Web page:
As a company, schlumpf innovations has a history dating to 1988, but products were being produced under the Schlumpf name a century before that. Johann Melchior Schlumpf, the great-grandfather of CEO Florian Schlumpf opened a mechanical workshop in the small Swiss village of Steinhausen in the year 1885. A skilled carpenter, he not only built his own house, he worked in a range of fields including hydraulics and electricity. He used the river flowing beneath his house to power the transmission belts in his workshop, and he invented a hydraulic ram, a type of self-driven water pump.
With this inspiring legacy, his great-grandson grew up in the Zugerland region 70 years later. Although the machines in the workshop were no longer powered by transmission belts, the fascination of mechanical ideas was as strong as ever.
Florian Schlumpf started his professional education as a sculptor in the Academy of Fine Arts in Lucerne in the late 1970s. After travelling the world for two years on a self-made motorcycle, he decided to develop more formal training in the field of mechanics. He graduated as a mechanical engineer in 1988. An early job as an engineer at a big paper mill lasted only a few months. Even as he was developing and building custom machinery for his employer, he decided to start his own workshop.
Inspired to solve the problem of multiple gears on a unicycle, he developed his concept for a planetary gearing system. The “mountain drive,” easy to activate by foot, earned a strong reputation among niche markets from Australia to the USA for recumbents, folding bikes, commuter bikes, and e-bikes.
Meanwhile, a request for a hydraulic ram with “impossible” specifications (110 m3/day pumping volume and 170-m elevation rise from a 70-m drop) led to the development of a completely new generation of high-pressure rams, characterized by a high-speed action that reduces stress on both valves and pipes. These hydraulic rams can now deliver water over an elevation rise of as much as 500 meters, and are being used from Haiti to Nepal.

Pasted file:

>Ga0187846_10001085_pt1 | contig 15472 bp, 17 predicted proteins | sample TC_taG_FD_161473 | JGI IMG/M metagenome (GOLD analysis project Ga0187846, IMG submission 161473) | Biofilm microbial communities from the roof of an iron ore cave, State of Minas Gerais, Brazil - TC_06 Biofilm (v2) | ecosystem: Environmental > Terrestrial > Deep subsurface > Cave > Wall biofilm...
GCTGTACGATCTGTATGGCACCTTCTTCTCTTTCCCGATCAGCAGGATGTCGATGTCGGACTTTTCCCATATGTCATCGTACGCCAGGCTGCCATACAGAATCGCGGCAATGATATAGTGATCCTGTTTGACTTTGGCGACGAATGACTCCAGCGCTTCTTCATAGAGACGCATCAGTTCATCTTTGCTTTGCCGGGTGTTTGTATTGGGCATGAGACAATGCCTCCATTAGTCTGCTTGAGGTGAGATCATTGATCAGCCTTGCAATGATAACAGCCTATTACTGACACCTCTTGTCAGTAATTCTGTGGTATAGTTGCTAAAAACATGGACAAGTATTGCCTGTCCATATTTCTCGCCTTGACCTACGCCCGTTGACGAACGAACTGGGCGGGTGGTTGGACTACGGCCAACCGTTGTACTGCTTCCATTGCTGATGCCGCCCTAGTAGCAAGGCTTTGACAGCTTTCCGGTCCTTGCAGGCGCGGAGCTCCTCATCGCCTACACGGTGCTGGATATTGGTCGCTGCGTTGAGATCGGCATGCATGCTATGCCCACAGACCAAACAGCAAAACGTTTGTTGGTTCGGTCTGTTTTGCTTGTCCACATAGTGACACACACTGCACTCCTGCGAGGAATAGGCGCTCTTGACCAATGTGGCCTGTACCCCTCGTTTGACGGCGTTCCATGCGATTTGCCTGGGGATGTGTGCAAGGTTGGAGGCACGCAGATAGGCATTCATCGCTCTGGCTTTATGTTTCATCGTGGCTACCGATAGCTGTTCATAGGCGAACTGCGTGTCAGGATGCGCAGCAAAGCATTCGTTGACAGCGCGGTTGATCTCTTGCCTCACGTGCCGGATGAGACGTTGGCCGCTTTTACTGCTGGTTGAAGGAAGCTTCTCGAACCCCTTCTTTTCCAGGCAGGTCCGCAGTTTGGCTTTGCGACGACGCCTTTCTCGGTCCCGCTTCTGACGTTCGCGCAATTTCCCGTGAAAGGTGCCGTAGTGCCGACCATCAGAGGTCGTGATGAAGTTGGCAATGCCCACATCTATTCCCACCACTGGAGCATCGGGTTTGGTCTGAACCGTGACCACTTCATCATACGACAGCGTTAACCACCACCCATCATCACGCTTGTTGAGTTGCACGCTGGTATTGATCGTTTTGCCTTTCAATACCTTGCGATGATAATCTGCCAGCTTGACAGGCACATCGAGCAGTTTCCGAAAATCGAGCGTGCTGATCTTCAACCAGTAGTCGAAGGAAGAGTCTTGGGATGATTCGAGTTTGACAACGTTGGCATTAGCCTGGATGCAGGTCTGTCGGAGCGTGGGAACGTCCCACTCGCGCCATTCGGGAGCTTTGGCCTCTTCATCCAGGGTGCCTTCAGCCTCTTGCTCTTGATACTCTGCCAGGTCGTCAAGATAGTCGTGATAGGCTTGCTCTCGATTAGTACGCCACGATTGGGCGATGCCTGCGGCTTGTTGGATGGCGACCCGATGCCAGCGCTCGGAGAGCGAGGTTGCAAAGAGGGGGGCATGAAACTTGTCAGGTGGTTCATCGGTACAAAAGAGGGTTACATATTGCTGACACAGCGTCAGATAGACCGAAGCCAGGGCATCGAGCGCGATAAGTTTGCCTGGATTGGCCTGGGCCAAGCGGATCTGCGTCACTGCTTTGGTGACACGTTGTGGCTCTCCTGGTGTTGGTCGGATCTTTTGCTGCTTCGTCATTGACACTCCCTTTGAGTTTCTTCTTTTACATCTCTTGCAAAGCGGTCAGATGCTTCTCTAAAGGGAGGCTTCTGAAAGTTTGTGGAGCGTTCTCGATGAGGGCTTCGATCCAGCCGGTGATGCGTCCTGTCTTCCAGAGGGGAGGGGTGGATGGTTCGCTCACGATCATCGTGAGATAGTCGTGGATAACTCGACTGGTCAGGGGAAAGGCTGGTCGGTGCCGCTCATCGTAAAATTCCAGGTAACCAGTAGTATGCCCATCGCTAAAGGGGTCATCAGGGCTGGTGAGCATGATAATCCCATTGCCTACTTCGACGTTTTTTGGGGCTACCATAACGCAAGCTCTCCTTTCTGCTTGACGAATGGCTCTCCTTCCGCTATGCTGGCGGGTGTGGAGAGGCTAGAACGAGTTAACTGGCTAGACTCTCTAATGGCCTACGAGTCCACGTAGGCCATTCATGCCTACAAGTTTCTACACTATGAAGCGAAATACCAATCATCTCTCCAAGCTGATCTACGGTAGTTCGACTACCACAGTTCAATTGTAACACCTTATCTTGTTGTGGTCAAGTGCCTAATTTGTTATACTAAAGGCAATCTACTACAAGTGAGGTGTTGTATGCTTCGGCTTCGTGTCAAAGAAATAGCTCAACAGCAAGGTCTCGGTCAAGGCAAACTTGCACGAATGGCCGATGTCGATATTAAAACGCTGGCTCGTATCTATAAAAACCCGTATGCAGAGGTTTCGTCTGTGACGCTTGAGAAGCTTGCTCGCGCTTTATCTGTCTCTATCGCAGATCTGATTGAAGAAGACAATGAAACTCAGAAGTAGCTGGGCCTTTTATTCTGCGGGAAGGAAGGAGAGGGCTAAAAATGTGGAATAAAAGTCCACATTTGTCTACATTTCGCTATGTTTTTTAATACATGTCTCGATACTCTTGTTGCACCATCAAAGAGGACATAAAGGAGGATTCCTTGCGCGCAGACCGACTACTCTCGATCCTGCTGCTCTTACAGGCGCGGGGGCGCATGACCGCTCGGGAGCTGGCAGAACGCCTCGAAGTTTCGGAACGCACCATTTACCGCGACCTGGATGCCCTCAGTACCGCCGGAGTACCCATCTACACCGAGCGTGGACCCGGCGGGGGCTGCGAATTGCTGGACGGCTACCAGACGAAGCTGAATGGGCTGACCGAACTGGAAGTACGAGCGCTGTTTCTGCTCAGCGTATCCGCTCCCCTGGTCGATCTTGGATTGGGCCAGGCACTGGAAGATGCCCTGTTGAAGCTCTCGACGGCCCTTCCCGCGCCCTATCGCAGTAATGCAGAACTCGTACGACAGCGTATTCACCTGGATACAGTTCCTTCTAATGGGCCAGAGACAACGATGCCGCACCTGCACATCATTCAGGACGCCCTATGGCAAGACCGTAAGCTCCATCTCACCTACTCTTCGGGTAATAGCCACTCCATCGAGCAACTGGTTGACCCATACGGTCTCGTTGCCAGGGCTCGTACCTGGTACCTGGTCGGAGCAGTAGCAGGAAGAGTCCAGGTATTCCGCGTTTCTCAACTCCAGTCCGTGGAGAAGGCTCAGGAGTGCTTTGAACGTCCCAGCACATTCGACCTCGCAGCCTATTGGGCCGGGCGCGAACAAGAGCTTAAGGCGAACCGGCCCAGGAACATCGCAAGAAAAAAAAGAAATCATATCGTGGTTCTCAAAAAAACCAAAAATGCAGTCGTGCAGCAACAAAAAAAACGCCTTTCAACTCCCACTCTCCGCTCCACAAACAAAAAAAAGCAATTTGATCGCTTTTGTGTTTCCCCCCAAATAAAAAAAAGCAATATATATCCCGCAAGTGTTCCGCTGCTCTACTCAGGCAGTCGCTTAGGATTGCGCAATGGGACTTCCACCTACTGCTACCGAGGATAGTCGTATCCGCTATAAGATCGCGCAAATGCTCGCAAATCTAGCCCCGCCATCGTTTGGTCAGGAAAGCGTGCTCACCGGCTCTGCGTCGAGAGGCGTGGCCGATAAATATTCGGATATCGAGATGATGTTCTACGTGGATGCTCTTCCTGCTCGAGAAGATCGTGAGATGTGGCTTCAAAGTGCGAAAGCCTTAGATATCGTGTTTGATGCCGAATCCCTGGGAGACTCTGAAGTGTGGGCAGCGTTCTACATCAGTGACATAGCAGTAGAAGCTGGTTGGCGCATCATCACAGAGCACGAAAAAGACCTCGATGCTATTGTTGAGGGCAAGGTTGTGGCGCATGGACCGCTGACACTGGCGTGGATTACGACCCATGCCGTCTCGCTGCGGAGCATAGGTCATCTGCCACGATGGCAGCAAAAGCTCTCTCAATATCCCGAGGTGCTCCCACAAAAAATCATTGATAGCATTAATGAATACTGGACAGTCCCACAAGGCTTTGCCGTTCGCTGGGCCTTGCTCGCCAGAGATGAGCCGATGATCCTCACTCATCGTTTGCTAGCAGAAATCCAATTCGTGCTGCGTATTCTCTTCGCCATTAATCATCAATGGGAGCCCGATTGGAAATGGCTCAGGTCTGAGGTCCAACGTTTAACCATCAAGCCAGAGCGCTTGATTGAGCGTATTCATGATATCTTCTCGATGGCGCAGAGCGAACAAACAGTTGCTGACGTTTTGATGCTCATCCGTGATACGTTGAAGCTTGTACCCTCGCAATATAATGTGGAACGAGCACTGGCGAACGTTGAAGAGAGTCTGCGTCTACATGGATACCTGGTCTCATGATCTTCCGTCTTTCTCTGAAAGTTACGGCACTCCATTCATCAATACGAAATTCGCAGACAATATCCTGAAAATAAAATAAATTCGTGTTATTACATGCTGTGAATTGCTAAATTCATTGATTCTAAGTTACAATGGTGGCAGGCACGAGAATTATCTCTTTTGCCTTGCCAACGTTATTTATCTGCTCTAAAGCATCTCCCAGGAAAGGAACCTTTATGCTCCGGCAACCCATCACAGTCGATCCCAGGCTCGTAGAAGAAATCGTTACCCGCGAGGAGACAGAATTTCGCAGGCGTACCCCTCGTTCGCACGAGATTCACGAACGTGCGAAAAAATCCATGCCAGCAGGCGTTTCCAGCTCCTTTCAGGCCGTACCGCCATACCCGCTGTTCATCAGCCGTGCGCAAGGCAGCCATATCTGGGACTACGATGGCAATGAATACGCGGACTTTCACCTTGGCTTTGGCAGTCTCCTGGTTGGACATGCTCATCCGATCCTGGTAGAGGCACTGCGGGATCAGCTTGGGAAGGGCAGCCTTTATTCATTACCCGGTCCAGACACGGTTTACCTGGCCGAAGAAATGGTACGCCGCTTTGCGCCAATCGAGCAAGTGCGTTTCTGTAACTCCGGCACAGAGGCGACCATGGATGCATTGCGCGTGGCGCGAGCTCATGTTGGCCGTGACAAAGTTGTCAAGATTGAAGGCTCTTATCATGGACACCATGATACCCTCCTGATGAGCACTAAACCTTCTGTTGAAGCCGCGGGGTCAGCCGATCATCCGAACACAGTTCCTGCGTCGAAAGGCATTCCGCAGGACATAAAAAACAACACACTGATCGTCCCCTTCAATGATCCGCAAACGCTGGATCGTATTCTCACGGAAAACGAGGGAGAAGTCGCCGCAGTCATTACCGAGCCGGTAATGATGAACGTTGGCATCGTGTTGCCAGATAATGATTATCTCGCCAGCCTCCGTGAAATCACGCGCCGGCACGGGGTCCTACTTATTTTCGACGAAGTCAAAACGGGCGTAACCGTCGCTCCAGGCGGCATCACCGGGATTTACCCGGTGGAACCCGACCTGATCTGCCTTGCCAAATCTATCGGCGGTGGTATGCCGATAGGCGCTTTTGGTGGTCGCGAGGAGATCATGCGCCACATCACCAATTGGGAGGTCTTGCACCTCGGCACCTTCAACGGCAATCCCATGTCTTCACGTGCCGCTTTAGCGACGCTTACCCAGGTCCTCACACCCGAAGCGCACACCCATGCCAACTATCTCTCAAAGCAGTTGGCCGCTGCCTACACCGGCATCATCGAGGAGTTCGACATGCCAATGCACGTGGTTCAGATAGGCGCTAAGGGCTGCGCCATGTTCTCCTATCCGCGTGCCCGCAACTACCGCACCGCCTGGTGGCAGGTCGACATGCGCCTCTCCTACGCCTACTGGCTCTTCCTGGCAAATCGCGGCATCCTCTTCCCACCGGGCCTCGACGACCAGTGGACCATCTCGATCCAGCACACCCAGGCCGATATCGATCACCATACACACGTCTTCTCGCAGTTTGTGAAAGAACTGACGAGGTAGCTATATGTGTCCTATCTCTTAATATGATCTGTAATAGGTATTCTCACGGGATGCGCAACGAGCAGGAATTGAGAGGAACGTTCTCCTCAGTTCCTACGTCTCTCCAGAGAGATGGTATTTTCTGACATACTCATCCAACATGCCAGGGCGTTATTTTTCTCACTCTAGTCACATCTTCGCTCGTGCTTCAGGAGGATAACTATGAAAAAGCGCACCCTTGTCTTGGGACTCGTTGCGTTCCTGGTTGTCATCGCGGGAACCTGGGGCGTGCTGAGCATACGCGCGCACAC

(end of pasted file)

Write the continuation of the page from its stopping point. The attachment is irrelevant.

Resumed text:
Returning to his early inspiration to build a gearing system for unicycles, Florian Schlumpf adapted his mountain drive system to unicycles, giving them a high gear. Ten years later, most of the world’s fastest and most successful unicyclists use the Schlumpf hub for marathons and 10-km races, and many for daily commuting. Top unicyclists have used this product to reach speeds of 40 km/h and faster.
In 2011, the German company Haberstock Mobility bought the patents and production rights to the bicycle gearing system. For schlumpf innovations, this was an opportunity to try something new.
Florian Schlumpf has always been fascinated by clocks and precision mechanisms. While the tic-toc sound of a mechanical clock was once a familiar aspect of the home environment, today, these clocks and their sounds have all but disappeared. This was the inspiration for the Time Machine, which celebrates the mechanical precision and sensory pleasure of a traditional clock in a purely artistic experience.
A key element of the Time Machine is creating a new relationship with time: it has no hands or face to mark time and remind us of its scarcity. Instead, there is simply a mechanism to contemplate and enjoy the passage of time.
Florian Schlumpf’s daughter Fiona now works at the company, handling marketing and lending a hand to assemble machines when needed. In addition to Time Machines, schlumpf innovations continues to manufacture precision unicycle gearing systems and high-performance water rams, and exports them worldwide.
schlumpf innovations gmbh